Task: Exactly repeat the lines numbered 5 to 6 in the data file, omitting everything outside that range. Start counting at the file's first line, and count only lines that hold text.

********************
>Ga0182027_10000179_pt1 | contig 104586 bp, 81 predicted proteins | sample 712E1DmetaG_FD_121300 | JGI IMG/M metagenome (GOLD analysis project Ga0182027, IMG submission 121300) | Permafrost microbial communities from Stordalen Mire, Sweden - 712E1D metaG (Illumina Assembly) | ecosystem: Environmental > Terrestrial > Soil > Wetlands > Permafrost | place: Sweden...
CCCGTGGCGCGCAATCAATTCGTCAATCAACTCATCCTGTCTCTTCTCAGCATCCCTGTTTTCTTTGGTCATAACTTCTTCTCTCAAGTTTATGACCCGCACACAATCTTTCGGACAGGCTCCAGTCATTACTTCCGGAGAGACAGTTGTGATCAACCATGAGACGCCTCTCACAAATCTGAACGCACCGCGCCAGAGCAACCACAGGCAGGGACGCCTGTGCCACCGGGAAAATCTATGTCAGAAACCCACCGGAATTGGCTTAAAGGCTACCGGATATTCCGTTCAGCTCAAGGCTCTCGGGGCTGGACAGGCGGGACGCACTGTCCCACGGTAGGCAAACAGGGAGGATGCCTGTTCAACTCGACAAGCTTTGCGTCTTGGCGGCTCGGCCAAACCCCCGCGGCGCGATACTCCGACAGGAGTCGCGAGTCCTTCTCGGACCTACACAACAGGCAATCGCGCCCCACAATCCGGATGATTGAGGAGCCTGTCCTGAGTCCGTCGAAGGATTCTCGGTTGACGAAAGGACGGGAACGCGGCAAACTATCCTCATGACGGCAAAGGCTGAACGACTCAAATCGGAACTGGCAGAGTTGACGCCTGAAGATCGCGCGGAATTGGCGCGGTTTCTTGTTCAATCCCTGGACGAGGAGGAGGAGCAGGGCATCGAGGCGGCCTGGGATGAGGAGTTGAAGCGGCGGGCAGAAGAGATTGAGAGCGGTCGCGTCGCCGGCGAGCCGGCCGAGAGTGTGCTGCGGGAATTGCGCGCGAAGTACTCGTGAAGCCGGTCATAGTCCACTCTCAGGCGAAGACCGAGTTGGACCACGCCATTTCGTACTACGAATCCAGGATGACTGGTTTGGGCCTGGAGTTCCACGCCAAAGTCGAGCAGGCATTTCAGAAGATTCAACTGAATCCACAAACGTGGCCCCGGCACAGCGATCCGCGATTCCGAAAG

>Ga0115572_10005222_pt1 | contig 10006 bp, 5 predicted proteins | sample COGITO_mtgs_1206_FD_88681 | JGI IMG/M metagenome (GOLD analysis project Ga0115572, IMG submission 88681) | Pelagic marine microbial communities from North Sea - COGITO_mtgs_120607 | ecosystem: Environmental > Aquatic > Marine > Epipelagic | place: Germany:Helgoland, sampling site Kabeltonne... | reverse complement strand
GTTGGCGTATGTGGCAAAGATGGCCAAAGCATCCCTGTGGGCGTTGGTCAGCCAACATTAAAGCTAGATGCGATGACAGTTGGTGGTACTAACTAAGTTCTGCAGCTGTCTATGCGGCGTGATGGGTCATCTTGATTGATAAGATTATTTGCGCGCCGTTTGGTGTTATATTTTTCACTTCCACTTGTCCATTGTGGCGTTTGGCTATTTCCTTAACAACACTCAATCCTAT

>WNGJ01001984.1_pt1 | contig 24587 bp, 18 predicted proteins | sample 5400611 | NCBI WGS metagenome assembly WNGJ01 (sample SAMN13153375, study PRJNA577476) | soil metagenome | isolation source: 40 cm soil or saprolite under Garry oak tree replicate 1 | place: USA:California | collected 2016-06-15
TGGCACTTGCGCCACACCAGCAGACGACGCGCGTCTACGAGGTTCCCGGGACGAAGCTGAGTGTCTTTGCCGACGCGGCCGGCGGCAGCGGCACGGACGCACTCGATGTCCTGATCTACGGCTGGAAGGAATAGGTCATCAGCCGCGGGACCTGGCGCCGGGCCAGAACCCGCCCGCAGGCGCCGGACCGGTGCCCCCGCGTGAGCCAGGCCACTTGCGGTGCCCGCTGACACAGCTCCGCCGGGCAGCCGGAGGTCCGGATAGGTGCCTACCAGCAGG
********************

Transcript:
>WNGJ01001984.1_pt1 | contig 24587 bp, 18 predicted proteins | sample 5400611 | NCBI WGS metagenome assembly WNGJ01 (sample SAMN13153375, study PRJNA577476) | soil metagenome | isolation source: 40 cm soil or saprolite under Garry oak tree replicate 1 | place: USA:California | collected 2016-06-15
TGGCACTTGCGCCACACCAGCAGACGACGCGCGTCTACGAGGTTCCCGGGACGAAGCTGAGTGTCTTTGCCGACGCGGCCGGCGGCAGCGGCACGGACGCACTCGATGTCCTGATCTACGGCTGGAAGGAATAGGTCATCAGCCGCGGGACCTGGCGCCGGGCCAGAACCCGCCCGCAGGCGCCGGACCGGTGCCCCCGCGTGAGCCAGGCCACTTGCGGTGCCCGCTGACACAGCTCCGCCGGGCAGCCGGAGGTCCGGATAGGTGCCTACCAGCAGG